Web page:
When using a repository, it is helpful to know the status of the executed jobs. In our organization, we want to send this information to our communication tool (Slack). We achieve this by using GitHub Actions.
The GitHub documentation defines actions as follows:
GitHub actions are individual tasks that you can combine to create jobs and customize your workflow. You can create your own actions or use and customize actions shared by the GitHub community. (About Actions — GitHub Docs)
There are already actions created by the community. So, why would we want to implement them again?
When we needed the action, what we found in the marketplace didn’t meet our requirements. By creating our custom action we ensure two things: first, the information posted to Slack is exactly what we want and sensitive data is treated properly. Second, we can optimize the action to be the most performant for our use case.
Types of Actions
Docker-based actions run GitHub Actions code inside Docker containers. This allows using specific versions of an operating system, dependencies and tools. This is an ideal option for actions that must run in a specific environment.
Composite run steps actions allow you to combine many workflow run steps in one action. You can use this feature to bundle together many run commands into an Action.
- If you use libraries, you must include them in the repository (although not having to download the dependencies every time is what makes it faster).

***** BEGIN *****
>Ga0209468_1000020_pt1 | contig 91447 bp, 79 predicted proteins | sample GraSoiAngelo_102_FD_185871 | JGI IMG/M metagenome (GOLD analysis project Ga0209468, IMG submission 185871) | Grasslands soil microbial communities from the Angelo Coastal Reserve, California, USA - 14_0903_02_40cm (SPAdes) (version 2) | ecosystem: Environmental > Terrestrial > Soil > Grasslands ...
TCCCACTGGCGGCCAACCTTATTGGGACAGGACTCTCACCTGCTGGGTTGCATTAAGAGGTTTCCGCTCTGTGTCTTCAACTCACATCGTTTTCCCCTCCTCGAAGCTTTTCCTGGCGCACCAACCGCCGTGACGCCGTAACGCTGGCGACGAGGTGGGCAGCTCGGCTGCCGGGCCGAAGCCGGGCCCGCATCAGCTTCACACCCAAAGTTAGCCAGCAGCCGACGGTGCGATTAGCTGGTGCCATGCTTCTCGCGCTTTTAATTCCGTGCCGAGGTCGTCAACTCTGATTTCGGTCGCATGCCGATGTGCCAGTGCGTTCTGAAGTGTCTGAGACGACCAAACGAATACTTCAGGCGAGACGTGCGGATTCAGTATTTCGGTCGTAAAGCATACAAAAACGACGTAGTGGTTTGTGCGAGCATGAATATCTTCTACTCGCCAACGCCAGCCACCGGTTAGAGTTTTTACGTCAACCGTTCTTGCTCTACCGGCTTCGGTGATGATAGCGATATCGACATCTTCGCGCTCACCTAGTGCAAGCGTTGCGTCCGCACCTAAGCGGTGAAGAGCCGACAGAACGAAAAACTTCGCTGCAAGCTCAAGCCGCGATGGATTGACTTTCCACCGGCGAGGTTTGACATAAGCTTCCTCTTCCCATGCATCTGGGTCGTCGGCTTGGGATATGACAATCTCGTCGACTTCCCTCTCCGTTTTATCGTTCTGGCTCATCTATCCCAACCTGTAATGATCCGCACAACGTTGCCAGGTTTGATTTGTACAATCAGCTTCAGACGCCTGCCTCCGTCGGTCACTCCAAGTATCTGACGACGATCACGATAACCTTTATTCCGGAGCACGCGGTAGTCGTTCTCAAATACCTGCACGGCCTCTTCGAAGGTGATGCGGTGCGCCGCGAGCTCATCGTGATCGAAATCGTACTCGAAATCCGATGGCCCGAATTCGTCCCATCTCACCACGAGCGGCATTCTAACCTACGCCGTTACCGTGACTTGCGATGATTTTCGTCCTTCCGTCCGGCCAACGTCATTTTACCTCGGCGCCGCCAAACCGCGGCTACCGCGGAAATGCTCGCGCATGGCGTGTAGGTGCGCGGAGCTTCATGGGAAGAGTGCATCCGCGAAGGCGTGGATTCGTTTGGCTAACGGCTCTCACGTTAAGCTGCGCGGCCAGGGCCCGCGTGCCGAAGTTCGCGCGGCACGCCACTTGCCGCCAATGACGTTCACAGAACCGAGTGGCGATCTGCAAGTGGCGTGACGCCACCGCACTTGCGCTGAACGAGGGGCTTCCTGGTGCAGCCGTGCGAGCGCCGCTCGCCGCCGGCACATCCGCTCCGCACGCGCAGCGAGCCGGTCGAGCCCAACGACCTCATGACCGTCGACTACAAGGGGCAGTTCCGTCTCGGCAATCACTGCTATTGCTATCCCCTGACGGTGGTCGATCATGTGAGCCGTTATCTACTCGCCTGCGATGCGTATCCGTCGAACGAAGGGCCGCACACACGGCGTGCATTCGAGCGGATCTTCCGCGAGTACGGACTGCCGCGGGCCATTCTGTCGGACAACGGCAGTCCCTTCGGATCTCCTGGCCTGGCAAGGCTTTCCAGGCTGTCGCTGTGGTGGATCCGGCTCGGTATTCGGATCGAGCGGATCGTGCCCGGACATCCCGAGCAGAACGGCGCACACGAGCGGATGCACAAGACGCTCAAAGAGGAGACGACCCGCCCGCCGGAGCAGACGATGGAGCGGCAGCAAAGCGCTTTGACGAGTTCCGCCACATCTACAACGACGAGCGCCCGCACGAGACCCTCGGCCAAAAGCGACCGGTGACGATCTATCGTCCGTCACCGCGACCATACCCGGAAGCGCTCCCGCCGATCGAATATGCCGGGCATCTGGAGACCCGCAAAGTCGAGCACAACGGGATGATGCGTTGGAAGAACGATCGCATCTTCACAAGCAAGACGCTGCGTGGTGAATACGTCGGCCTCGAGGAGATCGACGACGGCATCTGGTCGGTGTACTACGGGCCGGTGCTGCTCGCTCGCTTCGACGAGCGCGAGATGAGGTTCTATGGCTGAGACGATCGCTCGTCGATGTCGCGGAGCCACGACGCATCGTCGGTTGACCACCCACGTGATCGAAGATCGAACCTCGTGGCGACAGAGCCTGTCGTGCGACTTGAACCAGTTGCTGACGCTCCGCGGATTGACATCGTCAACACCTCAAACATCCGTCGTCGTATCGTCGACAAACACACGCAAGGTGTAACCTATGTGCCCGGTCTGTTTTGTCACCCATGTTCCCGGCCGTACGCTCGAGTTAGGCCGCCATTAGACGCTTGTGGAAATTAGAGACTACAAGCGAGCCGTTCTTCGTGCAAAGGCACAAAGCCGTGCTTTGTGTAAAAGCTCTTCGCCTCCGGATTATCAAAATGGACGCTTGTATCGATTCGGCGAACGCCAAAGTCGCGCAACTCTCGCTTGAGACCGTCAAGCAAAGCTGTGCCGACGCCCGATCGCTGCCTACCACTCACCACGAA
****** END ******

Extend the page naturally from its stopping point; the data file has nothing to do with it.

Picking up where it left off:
action.yml: Metadata file to define the
mainentry point for your action. The
.yamlextension is also valid for this file.
index.js: This file defines the behaviour of the action. In this case, a notification is sent to Slack with information about the GitHub event.
The code above sends a message to Slack indicating whether the GitHub event has been a success or a failure with its associated colour. The message is sent with the standard fetch method (using the node-fetch library), and structured using the Slack
blocks API. In another of my stories, you can find a detailed explanation about the structure of the message and the fetch call.
core package to get the action’s inputs.
Test the Action
To test the action we add a new workflow in the
The action uses the following inputs:
job-status: Gets its value from the
jobobject. This object contains information about the currently executing job.
channel: Slack channel name. Defined by the user.
slack-bot-token: Slack App Token. Provided using GitHub secrets.
Once the action has been defined and the workflow created, each time an event occurs in the repository, two notifications will be sent. One for success and one for failure. This way, we check that the notification works for both cases.
The Complete Action
The action above barely provides any information about the GitHub event. For our organization, we have created a more complete action.
This version customizes the message according to three types of events: push, pull request and manual triggers. Most of the information about the event is collected using the
event input and the Toolkit
event input gets its value from the
github object, which contains information about the workflow run. The github package also provides an authenticated Octokit
REST client that gives access to the GitHub API.
To get all the pull request information that we need, we use two different methods. Using the action’s inputs we get the names of the Pull Request’s related branches. Next, by using the Octokit
REST client, we get the name of the Pull Request.
With these improvements and properly structuring the message, we get notifications tailored to our needs.
By creating the action ourselves, we can customize it and adapt it to the specific uses of our organization. If one day we need to change the information, it will be easier than with a third party action.